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  3. You did great with receiving the news! I'm glad you have such a great family and support system. It's all going to work out.

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  4. Just like your friend, Steve, you will find a whole new life for yourself--a life you never thought you'd be able to live. Now you can live it. A lot about this post reminded me of my own experience. I know from experience that it may be too soon for you to realize your possibilities and that you have a wonderful support system, but you do. There are stages to the emotion you feel in circumstances like this, but what you will eventually find is euphoria and a sense of freedom unlike none before. Know you are blessed.

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  5. Wow. You will find something better, at least better for your mind. I know it's a cliché but it's their loss. Right!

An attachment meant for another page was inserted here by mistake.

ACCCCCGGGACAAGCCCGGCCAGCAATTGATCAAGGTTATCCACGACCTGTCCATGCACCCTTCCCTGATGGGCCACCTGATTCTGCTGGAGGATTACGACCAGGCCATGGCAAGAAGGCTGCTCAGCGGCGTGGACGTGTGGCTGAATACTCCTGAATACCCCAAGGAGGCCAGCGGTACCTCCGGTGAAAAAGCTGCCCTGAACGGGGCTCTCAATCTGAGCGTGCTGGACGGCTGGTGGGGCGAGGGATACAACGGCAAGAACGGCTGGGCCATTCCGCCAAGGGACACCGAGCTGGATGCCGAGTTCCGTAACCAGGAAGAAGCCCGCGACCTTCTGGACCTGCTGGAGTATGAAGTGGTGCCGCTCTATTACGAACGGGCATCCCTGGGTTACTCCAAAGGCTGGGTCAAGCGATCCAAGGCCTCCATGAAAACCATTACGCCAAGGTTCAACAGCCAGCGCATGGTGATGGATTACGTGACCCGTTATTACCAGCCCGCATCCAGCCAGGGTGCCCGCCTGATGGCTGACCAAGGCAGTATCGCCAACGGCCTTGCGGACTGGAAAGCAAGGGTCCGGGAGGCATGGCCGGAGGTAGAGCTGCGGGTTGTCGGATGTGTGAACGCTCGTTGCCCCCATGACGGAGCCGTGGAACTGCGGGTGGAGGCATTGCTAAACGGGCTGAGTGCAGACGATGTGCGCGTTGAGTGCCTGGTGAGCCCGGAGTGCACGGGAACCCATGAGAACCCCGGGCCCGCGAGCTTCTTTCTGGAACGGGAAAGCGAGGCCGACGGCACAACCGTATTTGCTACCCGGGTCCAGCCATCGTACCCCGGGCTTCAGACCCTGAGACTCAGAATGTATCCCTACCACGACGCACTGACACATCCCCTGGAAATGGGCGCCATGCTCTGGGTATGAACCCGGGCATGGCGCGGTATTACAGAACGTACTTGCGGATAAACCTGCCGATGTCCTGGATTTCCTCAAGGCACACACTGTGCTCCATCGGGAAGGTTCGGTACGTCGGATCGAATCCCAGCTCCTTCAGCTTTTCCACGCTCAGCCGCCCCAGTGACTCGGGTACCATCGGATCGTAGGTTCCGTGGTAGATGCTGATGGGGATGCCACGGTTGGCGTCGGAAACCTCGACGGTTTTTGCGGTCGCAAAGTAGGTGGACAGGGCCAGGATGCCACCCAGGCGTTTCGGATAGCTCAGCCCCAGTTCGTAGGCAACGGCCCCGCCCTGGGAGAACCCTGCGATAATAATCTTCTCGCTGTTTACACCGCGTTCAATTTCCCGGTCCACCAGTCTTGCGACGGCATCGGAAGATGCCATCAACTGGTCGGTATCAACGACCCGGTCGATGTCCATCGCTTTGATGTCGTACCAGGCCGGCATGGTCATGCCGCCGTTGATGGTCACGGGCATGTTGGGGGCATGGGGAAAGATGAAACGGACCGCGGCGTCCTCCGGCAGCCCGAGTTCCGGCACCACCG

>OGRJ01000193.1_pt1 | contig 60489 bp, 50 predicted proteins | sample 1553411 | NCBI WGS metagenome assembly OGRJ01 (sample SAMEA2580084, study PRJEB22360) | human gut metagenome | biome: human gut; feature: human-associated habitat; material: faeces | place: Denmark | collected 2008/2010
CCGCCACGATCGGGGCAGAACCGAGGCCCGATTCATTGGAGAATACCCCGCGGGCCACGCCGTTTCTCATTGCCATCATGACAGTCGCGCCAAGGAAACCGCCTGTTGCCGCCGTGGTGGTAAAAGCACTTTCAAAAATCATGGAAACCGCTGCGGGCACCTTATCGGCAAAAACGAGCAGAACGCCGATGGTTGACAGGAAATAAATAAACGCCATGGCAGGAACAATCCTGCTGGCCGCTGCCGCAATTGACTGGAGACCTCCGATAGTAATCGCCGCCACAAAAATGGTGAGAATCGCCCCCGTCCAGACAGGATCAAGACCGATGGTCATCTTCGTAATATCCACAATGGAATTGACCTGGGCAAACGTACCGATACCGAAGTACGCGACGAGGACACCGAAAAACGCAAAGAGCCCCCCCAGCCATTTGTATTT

It's funny, around me right now, my friends of all ages above 35 up to 65 are making changes. Major ones. Moving away from big city to rural or beachy towns where sure they will no longer have "THE" career, everything is less expensive, housing, food, going out, living. You'll come out of this. You will.

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  6. I'm sorry to hear this. My mom just got notice that her company was bought, and they will all be out of a job, most likely, after Christmas. I see the fear in my mom and I know it's so hard. I also know how bright, respected, experienced and talented you are. It will work out.